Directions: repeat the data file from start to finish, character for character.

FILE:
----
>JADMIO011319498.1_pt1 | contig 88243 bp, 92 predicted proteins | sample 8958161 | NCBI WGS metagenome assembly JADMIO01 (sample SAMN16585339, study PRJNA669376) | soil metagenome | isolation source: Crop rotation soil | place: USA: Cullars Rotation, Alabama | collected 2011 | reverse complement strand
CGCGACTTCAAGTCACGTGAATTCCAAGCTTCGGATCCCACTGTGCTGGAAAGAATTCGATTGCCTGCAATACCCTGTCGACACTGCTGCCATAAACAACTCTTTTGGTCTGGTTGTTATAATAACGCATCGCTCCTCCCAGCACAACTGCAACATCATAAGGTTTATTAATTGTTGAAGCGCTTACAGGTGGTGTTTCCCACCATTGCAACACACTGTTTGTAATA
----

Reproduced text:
>JADMIO011319498.1_pt1 | contig 88243 bp, 92 predicted proteins | sample 8958161 | NCBI WGS metagenome assembly JADMIO01 (sample SAMN16585339, study PRJNA669376) | soil metagenome | isolation source: Crop rotation soil | place: USA: Cullars Rotation, Alabama | collected 2011 | reverse complement strand
CGCGACTTCAAGTCACGTGAATTCCAAGCTTCGGATCCCACTGTGCTGGAAAGAATTCGATTGCCTGCAATACCCTGTCGACACTGCTGCCATAAACAACTCTTTTGGTCTGGTTGTTATAATAACGCATCGCTCCTCCCAGCACAACTGCAACATCATAAGGTTTATTAATTGTTGAAGCGCTTACAGGTGGTGTTTCCCACCATTGCAACACACTGTTTGTAATA